The multicultural dilemma

One way to deal with the diversity of religious and cultural groups is through the multicultural paradigm. Will Kymlicka’s work on Multicultural Citizenship (1995) presents a defence of ethno-cultural group rights for indigenous peoples, such as Aboriginals in Australia and Indians in North America, and the poly-ethnic rights of new immigrant groups. The multicultural paradigm was criticised by Susan Moller Okin in the provocative article “Is multiculturalism bad for women?” (1999). She claimed that there is a contradiction between multiculturalism, defined as protection of the cultural rights of minorities, and women’s rights. This provoked an intense debate in the US, which spread to Europe.

In his response to Okin, Kymlicka argued that feminism and multiculturalism are potential allies in a struggle for a more inclusive concept of justice, based upon a combination of individual and collective rights, which takes account of both gender-based and ethnic diversity. Okin was heavily criticised by different scholars, including many feminists, who argued that her approach was based upon an essentialist perception of ‘culture’ and that her analysis forced minority women to chose between ‘my rights and my culture’. Okin has later modified and contextualised her position em
phasising that she is not against collective rights per se and that one of her main points was that women should have a voice in negotiations between the majority and minority cultures about group rights (2005; 88-89).

There has recently been a growing concern in political and gender theory framed as “the paradox of multicultural vulnerability”, i.e. that vulnerable social groups’ needs and interests can be undermined by group rights.  The concern has especially been about ensuring that women and other vulnerable groups have a voice and influence in both minority cultures and in society (see for example Eisenberg et. al. 2005). Feminist scholarship agrees that women in minority cultures need to be respected both as culturally different from the national majority and also need to be treated as equals by both the majority and minority cultures.  For example, immigrant women from Asia living in the Nordic countries as students, workers or spouses either by marriage or family unification must have their equal and cultural respected.

Rethinking gender justice in times of globalization

It is important to rethink gender justice in times of globalization and to overcome the tensions in gender justice between equality and diversity.  All social and cultural groups must be included in negotiations about social justice. One solution to overcoming the tensions is to extend the emphasis on gender inequality to multiple inequalities. Intersectionality has become an influential theoretical approach that has contributed to conceptualizing the intersections of gender with other differences and inequalities such as ethnicity/race, sexuality and religion. Nira Yuval-Davis has conceptualized intersectionality from a trans-national perspective in her analysis of gender and nationality, citizenship and ‘politics of belonging’ (2006) focusing on the intersections of gender, ethnicity and nationality. This approach points to a multilayered framework of citizenship, which is democratic, feminist and able to link the national and trans-national levels in what she defines as ‘a politics of belonging’. This vision needs to be explored further through practical research, for example by looking at migration from Asia to the Nordic countries, focusing on how gender intersects with ethno-national and cultural belongings for women of Asian backgrounds living in different Nordic localities.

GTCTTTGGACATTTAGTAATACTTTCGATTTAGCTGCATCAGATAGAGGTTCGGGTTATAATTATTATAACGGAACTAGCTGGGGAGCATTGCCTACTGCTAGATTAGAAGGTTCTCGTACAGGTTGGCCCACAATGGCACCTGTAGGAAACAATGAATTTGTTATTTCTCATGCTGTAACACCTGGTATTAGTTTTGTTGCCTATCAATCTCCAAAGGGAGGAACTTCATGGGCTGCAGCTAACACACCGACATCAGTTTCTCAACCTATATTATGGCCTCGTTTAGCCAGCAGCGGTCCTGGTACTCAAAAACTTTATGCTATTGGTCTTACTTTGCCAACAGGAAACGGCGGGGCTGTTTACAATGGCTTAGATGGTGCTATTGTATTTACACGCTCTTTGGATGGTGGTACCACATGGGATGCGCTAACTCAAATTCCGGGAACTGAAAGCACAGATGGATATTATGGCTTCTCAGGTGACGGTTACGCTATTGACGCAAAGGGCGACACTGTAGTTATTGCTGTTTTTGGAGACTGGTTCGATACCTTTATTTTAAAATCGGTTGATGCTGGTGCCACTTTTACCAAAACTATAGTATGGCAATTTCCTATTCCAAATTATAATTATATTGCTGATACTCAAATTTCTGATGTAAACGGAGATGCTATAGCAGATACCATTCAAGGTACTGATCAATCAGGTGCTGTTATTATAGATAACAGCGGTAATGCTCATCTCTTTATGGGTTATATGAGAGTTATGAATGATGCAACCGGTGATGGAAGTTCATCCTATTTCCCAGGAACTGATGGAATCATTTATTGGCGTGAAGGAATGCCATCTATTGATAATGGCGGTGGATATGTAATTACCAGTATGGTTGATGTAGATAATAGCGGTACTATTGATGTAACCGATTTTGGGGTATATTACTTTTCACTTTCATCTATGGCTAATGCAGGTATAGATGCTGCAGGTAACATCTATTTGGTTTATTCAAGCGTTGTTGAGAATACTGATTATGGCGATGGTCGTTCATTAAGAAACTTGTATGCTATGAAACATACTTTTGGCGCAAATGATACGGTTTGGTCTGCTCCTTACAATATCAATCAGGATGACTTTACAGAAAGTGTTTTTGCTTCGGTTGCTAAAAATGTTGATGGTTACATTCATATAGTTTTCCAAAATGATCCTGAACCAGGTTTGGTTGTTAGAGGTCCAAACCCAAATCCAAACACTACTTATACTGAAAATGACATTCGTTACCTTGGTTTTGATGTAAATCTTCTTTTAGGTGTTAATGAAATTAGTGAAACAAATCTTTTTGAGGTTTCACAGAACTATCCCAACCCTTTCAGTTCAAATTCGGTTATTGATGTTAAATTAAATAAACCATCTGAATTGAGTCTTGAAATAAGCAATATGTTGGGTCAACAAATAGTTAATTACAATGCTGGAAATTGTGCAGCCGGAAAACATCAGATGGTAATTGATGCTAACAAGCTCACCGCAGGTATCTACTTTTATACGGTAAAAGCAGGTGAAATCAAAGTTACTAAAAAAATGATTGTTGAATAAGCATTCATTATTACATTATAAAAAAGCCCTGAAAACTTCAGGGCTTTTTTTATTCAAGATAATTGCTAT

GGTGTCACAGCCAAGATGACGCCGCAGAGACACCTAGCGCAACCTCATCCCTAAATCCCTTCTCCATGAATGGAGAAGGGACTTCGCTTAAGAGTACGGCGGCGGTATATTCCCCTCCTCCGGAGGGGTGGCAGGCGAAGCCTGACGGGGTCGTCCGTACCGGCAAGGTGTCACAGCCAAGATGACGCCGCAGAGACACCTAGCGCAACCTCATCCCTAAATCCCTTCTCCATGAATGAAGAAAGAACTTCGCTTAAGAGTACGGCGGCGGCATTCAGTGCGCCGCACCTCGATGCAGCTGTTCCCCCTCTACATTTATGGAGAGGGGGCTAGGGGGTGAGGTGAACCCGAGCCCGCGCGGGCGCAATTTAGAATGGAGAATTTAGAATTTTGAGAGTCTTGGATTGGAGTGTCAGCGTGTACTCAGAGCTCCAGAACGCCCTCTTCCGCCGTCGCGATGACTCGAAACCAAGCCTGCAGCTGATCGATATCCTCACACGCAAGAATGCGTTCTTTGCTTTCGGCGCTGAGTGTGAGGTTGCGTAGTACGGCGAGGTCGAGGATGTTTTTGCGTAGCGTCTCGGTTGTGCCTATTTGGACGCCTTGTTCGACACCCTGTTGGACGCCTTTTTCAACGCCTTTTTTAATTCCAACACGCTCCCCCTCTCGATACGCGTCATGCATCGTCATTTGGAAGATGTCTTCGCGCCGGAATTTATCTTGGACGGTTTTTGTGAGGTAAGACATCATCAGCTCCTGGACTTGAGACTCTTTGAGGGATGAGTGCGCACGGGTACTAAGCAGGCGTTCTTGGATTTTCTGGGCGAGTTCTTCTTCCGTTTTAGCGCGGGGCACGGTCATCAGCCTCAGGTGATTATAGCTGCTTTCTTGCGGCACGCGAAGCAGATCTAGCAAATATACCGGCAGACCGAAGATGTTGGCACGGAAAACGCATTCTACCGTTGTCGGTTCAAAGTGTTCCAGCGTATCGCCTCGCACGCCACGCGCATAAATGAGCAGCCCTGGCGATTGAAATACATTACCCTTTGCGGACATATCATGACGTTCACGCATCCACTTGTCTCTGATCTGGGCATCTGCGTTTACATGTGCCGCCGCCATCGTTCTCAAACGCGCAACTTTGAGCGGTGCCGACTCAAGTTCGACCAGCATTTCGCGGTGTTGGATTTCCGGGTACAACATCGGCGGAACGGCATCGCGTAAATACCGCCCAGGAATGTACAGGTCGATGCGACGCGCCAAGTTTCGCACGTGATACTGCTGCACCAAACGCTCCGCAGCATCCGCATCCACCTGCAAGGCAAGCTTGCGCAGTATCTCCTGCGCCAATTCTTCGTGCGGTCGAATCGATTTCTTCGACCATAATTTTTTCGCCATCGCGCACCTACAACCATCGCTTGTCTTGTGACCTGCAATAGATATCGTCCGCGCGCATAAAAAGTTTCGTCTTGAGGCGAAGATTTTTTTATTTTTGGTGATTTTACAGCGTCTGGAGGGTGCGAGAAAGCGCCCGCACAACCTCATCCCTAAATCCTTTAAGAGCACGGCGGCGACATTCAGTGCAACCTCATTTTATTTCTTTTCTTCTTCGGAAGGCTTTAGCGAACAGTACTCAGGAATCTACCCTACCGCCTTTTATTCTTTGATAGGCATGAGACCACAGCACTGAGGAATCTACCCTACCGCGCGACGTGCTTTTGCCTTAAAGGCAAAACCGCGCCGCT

Beck, Ulrick (2002).”The cosmopolitan society and its enemies”, Theory, Culture and Society

Eisenberg, Avigail & Jeff Spinner Halev eds. (2005). Minorities within minorities. Equality, Rights and Diversity,Cambridge: Cambridge University Press.

Kymlicka, Will (1995). Multicultural Citizenship, Oxford: Oxford University Press.

Kymlicka, Will (1999). “Liberal complacencies”, pp. 31-34 in Okin, Susan Moller with Respondents (1999). Is Multiculturalism Bad for Women? Princeton: Princeton University Press.

Okin, Susan Moller with Respondents, ed. By Joshua Cohen, Matthew Howard and Martha Nussbaum (1999), Is Multiculturalism Bad for Women? Princeton: Princeton University Press.

Okin, Susan Moller (2005).”Multiculturalism and feminism: no simple question, no simple answers” in Eisenberg, Avigail & Jeff Spinner Halev (2005). Minorities within minorities. Equality, Rights and Diversity,Cambridge: Cambridge University Press, pp 67-89.

Sassen, Saskia (2001). “The global city: Strategic site/new frontier”.

Squires, Judith (2007). The New Politics of Gender Equality, Palgrave/Macmillan.

Yuval-Davis, Nira (2006). “Intersectionality and Feminist Politics” in European Journal of Women’s Studies, vol 13, 3; 193-209.